Despite several surgical techniques in the treatment of pilonidal sinus, the ideal management is still under debate. Recently, Limberg flap has revealed promises owing to a lower recurrence rate. Our study aimed to assess mid-term outcomes of Limberg flap in patients with pilonidal abscesses.
Through a prospective case–control study, we enrolled 90 consecutive patients with pilonidal disease attending department of surgery in one of the university hospitals in Tehran, Iran, between January 2010 and April 2011. Patients with simple sinus (control group) underwent wide excision of the sinus, while those with infected pilonidal abscess received incision and drainage of the abscess and then excision (case group), and ultimately all the patients were treated with Limberg flap. Patients were followed by regular outpatient visits at 1 week, 2 weeks, 1 month, 6 months, and 1 year.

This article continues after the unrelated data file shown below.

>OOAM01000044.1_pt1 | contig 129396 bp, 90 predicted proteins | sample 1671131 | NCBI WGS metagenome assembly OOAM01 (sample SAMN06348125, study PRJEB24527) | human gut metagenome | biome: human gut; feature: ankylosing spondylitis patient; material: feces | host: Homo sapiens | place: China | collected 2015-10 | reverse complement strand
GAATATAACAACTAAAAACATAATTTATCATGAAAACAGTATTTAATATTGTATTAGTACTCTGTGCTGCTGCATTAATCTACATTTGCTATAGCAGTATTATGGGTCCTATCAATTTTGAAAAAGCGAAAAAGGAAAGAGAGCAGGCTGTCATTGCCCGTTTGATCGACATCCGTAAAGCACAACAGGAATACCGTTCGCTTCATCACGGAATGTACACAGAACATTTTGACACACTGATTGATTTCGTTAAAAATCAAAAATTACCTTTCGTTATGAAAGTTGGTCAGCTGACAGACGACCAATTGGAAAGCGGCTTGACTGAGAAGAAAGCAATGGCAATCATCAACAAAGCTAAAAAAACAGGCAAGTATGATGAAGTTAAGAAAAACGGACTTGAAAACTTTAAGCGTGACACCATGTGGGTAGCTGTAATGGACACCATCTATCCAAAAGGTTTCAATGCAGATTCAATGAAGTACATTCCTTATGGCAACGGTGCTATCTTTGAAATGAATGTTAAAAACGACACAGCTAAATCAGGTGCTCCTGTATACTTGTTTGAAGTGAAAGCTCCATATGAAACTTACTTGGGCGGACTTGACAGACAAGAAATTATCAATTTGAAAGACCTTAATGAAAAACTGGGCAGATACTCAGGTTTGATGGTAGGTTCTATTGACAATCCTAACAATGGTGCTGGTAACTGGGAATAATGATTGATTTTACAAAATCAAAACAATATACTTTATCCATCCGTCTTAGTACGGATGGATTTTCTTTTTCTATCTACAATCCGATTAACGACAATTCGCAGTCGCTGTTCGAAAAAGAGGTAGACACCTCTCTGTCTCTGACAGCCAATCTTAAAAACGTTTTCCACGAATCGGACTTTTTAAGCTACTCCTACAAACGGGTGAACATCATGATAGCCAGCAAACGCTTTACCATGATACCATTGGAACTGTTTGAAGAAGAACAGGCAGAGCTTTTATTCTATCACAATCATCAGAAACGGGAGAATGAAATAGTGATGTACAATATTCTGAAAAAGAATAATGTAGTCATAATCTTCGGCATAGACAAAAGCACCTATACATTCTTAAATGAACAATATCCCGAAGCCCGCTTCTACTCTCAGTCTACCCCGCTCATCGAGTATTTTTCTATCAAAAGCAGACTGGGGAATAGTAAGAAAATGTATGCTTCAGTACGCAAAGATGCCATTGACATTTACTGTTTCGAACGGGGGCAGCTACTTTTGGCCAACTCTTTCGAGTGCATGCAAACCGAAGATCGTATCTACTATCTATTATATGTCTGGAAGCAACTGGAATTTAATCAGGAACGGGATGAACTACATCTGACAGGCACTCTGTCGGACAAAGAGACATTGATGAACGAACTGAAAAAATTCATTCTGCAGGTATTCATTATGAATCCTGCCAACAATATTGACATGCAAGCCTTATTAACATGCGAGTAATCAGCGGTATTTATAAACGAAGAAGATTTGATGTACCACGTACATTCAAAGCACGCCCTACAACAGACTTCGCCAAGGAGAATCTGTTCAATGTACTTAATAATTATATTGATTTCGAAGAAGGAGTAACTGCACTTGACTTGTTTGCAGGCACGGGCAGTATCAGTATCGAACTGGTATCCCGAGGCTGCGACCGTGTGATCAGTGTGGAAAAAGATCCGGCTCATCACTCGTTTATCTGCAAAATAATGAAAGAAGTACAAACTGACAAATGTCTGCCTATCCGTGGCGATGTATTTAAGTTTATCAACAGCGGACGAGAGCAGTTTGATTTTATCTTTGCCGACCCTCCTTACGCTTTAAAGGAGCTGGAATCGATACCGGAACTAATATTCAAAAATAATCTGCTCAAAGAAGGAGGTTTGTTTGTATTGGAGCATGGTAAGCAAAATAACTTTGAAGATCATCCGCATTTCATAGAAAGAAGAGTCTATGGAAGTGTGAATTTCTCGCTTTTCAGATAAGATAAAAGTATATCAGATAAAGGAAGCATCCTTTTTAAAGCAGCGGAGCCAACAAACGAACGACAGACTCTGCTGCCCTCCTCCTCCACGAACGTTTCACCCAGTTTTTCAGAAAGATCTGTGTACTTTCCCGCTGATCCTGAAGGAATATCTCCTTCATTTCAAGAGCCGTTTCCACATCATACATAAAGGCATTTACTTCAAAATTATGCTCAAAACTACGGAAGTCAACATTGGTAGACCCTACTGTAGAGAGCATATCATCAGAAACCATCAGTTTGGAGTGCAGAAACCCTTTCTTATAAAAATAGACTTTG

Of 90 patients, 17 were in the case group (18.88 %) and 73 in the control group (81.12 %). All patients were treated with Limberg flap and then followed at regular outpatient visits for a median of 11 months. With regard to the early complications, hematoma occurred in one patient (1.4 %) and infection in three patients (4.1 %) of the control group, while late complications occurred only in two patients of the control group as paresthesia, which did not differ significantly.
This study showed that Limberg flap is effective in the surgical treatment of infected pilonidal abscess, with desirable mid-term outcomes.